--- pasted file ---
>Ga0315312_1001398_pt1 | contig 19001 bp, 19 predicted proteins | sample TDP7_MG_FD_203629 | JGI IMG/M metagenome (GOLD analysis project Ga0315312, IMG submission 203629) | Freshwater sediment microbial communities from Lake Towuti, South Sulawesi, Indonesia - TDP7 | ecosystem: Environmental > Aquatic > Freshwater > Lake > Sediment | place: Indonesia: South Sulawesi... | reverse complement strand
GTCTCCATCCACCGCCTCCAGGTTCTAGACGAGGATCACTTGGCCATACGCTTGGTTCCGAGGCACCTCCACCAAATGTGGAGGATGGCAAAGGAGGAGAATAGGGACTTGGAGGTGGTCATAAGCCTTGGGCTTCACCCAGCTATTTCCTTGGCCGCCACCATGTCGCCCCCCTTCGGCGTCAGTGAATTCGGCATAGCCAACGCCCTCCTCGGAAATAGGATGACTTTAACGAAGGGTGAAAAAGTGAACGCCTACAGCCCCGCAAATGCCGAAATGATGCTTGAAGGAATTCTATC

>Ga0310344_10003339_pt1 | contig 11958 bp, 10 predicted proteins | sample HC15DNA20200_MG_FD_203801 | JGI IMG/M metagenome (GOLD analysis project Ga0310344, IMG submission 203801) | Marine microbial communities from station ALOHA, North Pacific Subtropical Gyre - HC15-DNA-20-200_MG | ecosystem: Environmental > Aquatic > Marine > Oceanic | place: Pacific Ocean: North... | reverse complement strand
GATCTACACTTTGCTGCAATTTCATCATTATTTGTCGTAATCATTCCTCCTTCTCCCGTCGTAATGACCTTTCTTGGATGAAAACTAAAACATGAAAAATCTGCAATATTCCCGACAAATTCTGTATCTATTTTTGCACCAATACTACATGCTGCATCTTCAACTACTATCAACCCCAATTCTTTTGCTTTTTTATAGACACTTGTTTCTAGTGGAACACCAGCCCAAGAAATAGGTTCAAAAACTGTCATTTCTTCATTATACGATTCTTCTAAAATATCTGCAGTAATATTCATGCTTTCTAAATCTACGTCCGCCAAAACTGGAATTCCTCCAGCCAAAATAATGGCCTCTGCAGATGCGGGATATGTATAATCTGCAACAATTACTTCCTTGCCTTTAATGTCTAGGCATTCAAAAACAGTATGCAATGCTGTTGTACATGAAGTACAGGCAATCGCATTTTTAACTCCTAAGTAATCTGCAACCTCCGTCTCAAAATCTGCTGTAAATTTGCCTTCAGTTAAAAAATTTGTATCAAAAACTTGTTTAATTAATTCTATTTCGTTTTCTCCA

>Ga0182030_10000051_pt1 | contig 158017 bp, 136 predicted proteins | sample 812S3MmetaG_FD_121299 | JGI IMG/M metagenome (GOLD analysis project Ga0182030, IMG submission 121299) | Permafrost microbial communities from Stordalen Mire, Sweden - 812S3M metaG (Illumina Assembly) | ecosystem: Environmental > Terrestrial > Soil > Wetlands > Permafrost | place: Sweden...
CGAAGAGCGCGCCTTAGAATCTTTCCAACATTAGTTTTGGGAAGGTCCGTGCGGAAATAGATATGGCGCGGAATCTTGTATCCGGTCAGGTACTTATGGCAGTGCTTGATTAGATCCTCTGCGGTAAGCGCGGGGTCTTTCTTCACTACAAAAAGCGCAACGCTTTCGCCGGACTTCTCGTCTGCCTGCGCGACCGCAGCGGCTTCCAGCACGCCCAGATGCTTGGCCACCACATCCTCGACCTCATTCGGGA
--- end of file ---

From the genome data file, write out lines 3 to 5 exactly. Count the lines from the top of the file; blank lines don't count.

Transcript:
>Ga0310344_10003339_pt1 | contig 11958 bp, 10 predicted proteins | sample HC15DNA20200_MG_FD_203801 | JGI IMG/M metagenome (GOLD analysis project Ga0310344, IMG submission 203801) | Marine microbial communities from station ALOHA, North Pacific Subtropical Gyre - HC15-DNA-20-200_MG | ecosystem: Environmental > Aquatic > Marine > Oceanic | place: Pacific Ocean: North... | reverse complement strand
GATCTACACTTTGCTGCAATTTCATCATTATTTGTCGTAATCATTCCTCCTTCTCCCGTCGTAATGACCTTTCTTGGATGAAAACTAAAACATGAAAAATCTGCAATATTCCCGACAAATTCTGTATCTATTTTTGCACCAATACTACATGCTGCATCTTCAACTACTATCAACCCCAATTCTTTTGCTTTTTTATAGACACTTGTTTCTAGTGGAACACCAGCCCAAGAAATAGGTTCAAAAACTGTCATTTCTTCATTATACGATTCTTCTAAAATATCTGCAGTAATATTCATGCTTTCTAAATCTACGTCCGCCAAAACTGGAATTCCTCCAGCCAAAATAATGGCCTCTGCAGATGCGGGATATGTATAATCTGCAACAATTACTTCCTTGCCTTTAATGTCTAGGCATTCAAAAACAGTATGCAATGCTGTTGTACATGAAGTACAGGCAATCGCATTTTTAACTCCTAAGTAATCTGCAACCTCCGTCTCAAAATCTGCTGTAAATTTGCCTTCAGTTAAAAAATTTGTATCAAAAACTTGTTTAATTAATTCTATTTCGTTTTCTCCA

>Ga0182030_10000051_pt1 | contig 158017 bp, 136 predicted proteins | sample 812S3MmetaG_FD_121299 | JGI IMG/M metagenome (GOLD analysis project Ga0182030, IMG submission 121299) | Permafrost microbial communities from Stordalen Mire, Sweden - 812S3M metaG (Illumina Assembly) | ecosystem: Environmental > Terrestrial > Soil > Wetlands > Permafrost | place: Sweden...